COPPA, however, has long required that children be treated differently from adults. Children are presumed to be unable to consent to the collection of data about them, and parents are presumed not to give default consent to the collection of information about their children. As a result, an online provider must "obtain verifiable parental consent before any collection, use, or disclosure of personal information from children." 16 C.F.R. §312.5. Because of this reversal of the normal online default state, a traditional focus of industry's COPPA compliance efforts has been to ensure that any online entity knowingly collecting data from children go through the prescribed (and somewhat burdensome) steps needed to "obtain verifiable parental consent."

The new policy statement takes these child-specific "notice and consent" requirements as a given, but then goes beyond those essentially procedural obligations to emphasize COPPA's substantive limitations on the collection, use, disclosure, and retention of personal information about children. The underlying concern is that children should not be targeted with advertising as they pursue their education, especially with the pandemic and the switch from in-person to remote learning. With the significant increase in school-issued devices and applications, the FTC fears that EdTech providers might slip back to the normal online default by collecting more information from children than they are entitled to; by using it in unauthorized ways; by keeping it for too long; and by not securing it properly. Each of these points is already specifically addressed by COPPA and the implementing rules. Even so, with the new policy statement, the FTC evidently wanted to make quite clear to EdTech providers that the agency intends to aggressively enforce those rules.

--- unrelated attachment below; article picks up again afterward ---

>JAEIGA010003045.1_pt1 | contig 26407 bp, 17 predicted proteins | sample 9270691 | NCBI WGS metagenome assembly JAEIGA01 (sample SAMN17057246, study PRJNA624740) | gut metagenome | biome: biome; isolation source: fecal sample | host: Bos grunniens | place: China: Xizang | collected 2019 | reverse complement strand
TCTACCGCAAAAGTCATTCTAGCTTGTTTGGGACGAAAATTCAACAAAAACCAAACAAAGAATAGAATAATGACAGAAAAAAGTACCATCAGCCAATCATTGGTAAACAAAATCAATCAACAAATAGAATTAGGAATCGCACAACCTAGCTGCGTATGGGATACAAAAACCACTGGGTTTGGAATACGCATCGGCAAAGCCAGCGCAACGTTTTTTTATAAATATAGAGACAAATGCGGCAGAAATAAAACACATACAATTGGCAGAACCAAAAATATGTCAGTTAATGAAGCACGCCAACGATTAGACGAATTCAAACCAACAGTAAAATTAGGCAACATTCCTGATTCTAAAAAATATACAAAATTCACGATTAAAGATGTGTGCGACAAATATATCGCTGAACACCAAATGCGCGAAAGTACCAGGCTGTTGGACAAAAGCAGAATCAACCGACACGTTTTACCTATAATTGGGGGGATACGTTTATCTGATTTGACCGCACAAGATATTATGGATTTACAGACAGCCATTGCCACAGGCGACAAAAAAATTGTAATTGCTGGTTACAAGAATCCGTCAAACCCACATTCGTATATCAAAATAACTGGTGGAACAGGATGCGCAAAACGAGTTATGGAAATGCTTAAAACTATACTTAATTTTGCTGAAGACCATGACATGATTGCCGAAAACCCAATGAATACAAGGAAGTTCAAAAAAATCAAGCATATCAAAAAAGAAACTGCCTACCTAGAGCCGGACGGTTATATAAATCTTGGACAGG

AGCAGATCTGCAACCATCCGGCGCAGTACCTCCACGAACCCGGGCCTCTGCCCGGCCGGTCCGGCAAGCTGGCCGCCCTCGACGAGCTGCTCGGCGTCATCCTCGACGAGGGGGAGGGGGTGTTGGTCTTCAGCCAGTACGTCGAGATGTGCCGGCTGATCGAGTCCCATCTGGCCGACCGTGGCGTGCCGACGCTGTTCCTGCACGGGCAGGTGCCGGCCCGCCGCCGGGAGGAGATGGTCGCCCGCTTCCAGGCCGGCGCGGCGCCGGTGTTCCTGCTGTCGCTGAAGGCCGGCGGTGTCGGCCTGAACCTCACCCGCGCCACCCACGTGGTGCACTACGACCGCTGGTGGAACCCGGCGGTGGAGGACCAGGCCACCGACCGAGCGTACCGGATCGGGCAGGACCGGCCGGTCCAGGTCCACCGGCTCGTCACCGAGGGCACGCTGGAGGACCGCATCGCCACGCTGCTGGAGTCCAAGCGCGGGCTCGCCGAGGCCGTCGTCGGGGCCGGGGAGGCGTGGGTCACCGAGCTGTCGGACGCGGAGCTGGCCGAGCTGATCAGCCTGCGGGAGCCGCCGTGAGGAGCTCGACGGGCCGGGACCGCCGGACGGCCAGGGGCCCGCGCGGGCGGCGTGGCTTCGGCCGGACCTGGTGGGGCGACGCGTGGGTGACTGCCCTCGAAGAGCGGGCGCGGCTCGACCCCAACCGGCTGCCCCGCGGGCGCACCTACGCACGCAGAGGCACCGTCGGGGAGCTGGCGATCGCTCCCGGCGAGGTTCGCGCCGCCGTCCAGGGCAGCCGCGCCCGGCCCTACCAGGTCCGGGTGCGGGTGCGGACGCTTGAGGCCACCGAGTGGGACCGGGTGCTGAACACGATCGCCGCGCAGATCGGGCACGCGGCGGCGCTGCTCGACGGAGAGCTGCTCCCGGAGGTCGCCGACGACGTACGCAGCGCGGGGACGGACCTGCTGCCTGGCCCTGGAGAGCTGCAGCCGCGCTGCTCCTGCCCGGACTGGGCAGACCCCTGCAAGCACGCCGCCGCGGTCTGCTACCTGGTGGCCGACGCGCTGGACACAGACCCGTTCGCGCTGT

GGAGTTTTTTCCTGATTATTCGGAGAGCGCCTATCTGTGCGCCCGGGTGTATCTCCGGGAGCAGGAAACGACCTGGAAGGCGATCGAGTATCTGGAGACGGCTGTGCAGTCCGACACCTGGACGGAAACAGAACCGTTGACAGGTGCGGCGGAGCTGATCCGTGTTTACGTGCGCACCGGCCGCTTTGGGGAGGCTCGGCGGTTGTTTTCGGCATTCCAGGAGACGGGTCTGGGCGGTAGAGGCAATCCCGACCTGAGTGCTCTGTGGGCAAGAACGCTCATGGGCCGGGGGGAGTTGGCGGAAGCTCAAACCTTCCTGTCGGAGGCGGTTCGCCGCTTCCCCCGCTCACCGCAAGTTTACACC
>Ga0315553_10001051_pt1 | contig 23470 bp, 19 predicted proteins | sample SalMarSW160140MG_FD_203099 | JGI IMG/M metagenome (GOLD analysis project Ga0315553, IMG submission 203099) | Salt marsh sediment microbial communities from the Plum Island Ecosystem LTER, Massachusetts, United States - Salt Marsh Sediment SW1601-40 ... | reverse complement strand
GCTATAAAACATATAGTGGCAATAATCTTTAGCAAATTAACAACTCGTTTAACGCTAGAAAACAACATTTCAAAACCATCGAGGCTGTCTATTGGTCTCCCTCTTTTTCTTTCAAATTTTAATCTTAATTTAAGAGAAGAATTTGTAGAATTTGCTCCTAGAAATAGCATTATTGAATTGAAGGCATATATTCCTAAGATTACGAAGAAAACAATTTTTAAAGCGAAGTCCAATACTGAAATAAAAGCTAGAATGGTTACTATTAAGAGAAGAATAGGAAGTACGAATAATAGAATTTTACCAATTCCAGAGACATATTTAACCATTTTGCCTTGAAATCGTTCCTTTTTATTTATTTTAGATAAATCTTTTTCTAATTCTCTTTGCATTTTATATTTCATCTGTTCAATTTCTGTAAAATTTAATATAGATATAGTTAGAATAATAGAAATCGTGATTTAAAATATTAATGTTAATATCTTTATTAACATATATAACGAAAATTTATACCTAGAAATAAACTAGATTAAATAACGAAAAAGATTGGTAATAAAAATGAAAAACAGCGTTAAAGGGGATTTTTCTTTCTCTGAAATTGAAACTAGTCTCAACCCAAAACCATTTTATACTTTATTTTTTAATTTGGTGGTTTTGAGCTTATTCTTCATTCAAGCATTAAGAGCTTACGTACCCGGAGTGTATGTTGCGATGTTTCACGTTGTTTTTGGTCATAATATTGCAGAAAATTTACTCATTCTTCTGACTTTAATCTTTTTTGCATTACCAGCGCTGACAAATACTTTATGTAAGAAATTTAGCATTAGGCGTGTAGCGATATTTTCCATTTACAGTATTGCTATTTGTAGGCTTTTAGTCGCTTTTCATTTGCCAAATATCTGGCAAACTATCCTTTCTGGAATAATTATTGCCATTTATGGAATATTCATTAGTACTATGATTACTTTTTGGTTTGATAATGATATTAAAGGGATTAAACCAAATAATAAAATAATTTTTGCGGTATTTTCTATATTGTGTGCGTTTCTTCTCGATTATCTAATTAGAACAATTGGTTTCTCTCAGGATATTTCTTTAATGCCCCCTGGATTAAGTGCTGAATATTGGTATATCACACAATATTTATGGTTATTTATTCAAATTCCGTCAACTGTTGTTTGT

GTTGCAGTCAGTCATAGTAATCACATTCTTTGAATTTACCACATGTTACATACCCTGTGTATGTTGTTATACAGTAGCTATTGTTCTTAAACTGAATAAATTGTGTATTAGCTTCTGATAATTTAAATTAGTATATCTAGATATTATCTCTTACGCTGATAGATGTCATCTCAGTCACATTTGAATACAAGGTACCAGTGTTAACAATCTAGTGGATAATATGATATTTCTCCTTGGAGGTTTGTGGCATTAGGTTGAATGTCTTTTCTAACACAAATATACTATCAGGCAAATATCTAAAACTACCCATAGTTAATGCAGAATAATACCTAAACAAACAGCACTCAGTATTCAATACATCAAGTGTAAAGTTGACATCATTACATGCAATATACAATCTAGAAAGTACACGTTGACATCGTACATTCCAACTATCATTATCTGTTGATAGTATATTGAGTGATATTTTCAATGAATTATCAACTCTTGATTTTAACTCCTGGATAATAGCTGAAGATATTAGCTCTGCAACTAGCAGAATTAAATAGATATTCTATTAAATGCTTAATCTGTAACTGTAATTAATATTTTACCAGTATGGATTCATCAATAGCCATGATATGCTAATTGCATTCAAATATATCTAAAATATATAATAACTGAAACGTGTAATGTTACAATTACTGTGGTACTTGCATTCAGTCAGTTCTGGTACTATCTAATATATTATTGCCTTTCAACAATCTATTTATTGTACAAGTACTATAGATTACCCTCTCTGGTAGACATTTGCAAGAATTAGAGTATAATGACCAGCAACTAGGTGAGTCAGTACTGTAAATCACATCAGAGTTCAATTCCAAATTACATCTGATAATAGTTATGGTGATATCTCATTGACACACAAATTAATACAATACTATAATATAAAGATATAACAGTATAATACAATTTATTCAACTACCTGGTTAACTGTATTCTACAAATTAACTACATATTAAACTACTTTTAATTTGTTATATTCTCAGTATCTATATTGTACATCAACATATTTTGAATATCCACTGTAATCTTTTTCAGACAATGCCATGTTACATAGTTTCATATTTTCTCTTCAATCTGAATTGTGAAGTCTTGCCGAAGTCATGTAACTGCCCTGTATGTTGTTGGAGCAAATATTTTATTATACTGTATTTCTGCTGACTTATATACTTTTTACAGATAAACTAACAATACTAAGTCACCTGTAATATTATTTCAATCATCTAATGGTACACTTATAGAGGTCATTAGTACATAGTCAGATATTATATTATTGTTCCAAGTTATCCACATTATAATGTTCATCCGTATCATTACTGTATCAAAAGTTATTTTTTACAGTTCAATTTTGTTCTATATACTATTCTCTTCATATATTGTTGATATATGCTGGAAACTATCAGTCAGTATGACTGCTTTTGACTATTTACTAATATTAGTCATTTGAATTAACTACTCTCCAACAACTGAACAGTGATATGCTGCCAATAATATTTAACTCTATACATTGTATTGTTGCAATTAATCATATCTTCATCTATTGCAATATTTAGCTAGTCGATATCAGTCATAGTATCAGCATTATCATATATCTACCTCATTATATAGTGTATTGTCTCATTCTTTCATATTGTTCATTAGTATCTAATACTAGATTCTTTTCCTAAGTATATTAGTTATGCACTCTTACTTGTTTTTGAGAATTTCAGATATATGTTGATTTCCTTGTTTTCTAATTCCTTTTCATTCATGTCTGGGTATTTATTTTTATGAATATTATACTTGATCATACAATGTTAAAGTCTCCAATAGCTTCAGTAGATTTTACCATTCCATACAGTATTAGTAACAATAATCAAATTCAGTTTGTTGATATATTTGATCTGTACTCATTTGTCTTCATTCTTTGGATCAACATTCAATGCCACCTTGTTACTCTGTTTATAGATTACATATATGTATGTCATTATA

The policy statement makes the following specific points:

  • Constraints on Collection: The COPPA rules forbid EdTech providers from conditioning participation in any activity – such as using an online learning app – on a child disclosing more information than is reasonably necessary to participate. What is "reasonably necessary" will, of course, depend on the context. For example, an app provider may need to know a child's grade level, or even how well the child performed previously, to know how challenging a learning activity to present on a given day. But why would an EdTech provider need a child's email address? As the FTC said, "if an ed tech provider does not reasonably need to be able to email students, it cannot condition the student's access to schoolwork on students providing their email addresses. Students must not be required to submit to unnecessary data collection in order to do their schoolwork."